It's worth noting, of course, that you're future-proofing yourself a bit by having support for the full 5G stack. Presumably, this will all be built out a lot within the next few years.
The Flex 5G is the successor to the Yoga C630 WOS, which included a Snapdragon 850. In fact, Lenovo is the only OEM that's been on-board for all three generations of Windows on Snapdragon. In fact, it has a lot of similarities to the Yoga C630, such as its Iron Grey chassis. When this was first announced, I had to take a closer look at the spec sheet to spot the differences.
Like all Flex PCs, there's no visible branding aside from the Lenovo logo. In the rest of the world, you'll surely see Yoga branding. It's a shame, as branding is often the prettiest part of the device, and with the gray color, it feels a bit bland.
It's also over half an inch thick and weighs in at 2.97 pounds. You can compare that to the Samsung Galaxy Book S, which came in at 0.46 inches and 2.12 pounds. I praised the Galaxy Book S because making something that thin and light really showcased what can be done with a Snapdragon chipset. Unfortunately, the Flex 5G is no thinner or lighter than your standard ultrabook. It does make up for that in battery life though, and we'll go over that in a bit.
What's awesome though is that this is a convertible, meaning that you can use it as a tablet or in different form factors. Between this and the other two Snapdragon 8cx PCs (the Galaxy Book S and Microsoft Surface Pro X), this is the only one that comes in this particular form factor. It's also my favorite form factor, and I find it to be the most versatile.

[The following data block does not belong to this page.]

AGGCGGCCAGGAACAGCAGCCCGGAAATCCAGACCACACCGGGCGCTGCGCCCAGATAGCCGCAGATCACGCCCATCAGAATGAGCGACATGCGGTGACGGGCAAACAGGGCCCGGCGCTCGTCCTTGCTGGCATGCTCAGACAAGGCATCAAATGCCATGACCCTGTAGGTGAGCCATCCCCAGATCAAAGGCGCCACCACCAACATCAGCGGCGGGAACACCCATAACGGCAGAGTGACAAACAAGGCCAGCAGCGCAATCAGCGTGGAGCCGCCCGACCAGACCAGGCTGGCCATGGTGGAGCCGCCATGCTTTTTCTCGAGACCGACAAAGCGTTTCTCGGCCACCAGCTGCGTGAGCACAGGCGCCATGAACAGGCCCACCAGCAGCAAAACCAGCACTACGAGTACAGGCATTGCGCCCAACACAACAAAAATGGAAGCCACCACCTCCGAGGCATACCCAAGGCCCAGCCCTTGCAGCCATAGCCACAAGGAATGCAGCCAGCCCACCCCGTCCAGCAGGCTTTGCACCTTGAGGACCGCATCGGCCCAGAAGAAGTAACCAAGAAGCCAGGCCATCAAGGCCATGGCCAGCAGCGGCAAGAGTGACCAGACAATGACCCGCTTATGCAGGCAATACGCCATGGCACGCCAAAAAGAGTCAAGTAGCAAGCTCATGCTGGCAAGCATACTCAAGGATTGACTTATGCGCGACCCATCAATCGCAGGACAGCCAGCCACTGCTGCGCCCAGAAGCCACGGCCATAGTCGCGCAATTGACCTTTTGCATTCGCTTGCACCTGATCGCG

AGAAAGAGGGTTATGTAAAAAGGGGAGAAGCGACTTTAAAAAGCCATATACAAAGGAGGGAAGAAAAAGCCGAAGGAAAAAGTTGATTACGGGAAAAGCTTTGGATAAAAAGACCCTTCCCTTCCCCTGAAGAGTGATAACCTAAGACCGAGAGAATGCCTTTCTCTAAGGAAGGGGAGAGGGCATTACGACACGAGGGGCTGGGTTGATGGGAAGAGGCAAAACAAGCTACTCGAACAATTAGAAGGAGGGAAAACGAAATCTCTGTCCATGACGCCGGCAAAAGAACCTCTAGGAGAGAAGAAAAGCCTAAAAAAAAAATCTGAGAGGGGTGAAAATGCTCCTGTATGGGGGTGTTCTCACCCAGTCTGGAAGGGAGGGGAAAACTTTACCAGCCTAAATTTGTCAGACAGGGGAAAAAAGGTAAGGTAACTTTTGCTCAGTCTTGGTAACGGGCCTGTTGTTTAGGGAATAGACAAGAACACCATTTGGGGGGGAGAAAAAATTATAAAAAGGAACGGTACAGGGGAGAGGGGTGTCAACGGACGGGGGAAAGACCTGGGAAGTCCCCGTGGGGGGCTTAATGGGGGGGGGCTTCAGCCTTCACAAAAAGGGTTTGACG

As far as ports go, there aren't many. On the right side, there are just two USB 3.1 Gen 1 Type-C ports. Thunderbolt 3 is an Intel thing, and adding it would add even more cost to the device, so it's no surprise that it's not here. Of course, USB 3.1 Gen 2 would have had 10Gbps instead of 5Gbps, but it's not a big deal. They support display output, so you can easily connect to exterior monitors and such.
On the other side, there's a power button, a 3.5mm audio jack, and a physical switch for turning airplane mode on and off. Honestly, I've never seen a physical airplane mode switch before, and I have no idea why it exists. Cutting off all connectivity isn't something that's really done enough to merit a physical switch. I'd rather have a volume rocker, especially since this can be used as a tablet.
Display and audio
The Flex 5G packs a 14-inch 16:9 FHD display, so it's a bit bigger than the 13.3-inch screen on the Yoga C630. That makes it one of the biggest displays in a Snapdragon 8cx PC, a very close second to the 13-inch 3:2 screen on the Surface Pro X. It's also much brighter than the C630 was, offering 400-nit brightness.
This is a big deal to me. I often comment on the ability to work outdoors, because I work from home
That's a typical cost-cutting measure for mid-range convertibles, and it's indicative of the real issue with this PC. It's a mid-range laptop, but it's priced as a flagship.and I like to get out of the house occasionally and work elsewhere. That's especially important with a cellular laptop. If I can't use it outside in bright sunlight, what's the point? While it's still a glossy panel, it's at least much brighter.
And as I mentioned earlier, Verizon's 5G currently only works outdoors, so if you're going to be taking advantage of 5G, you'll want to be able to do it in a park or something.
The Flex 5G also has some narrow bezels, also including Lenovo's reverse notch at the top, which serves as a tab to make it easier to open. That notch also includes a webcam and an IR camera for facial recognition, something that's somewhat rare on an ARM PC.
Also, the screen does support pen input, but the pen doesn't come in the box. That's a typical cost-cutting measure for mid-range convertibles, and it's indicative of the real issue with this PC. It's a mid-range laptop, but it's priced as a flagship.
Audio quality is pretty solid too, as Lenovo has Dolby Atmos speakers on either side of the keyboard. They're not terrifically loud, but they do get the job done. I'm more impressed with the rich sound and clarity that I've grown to expect from Dolby Atmos.
Keyboard and trackpad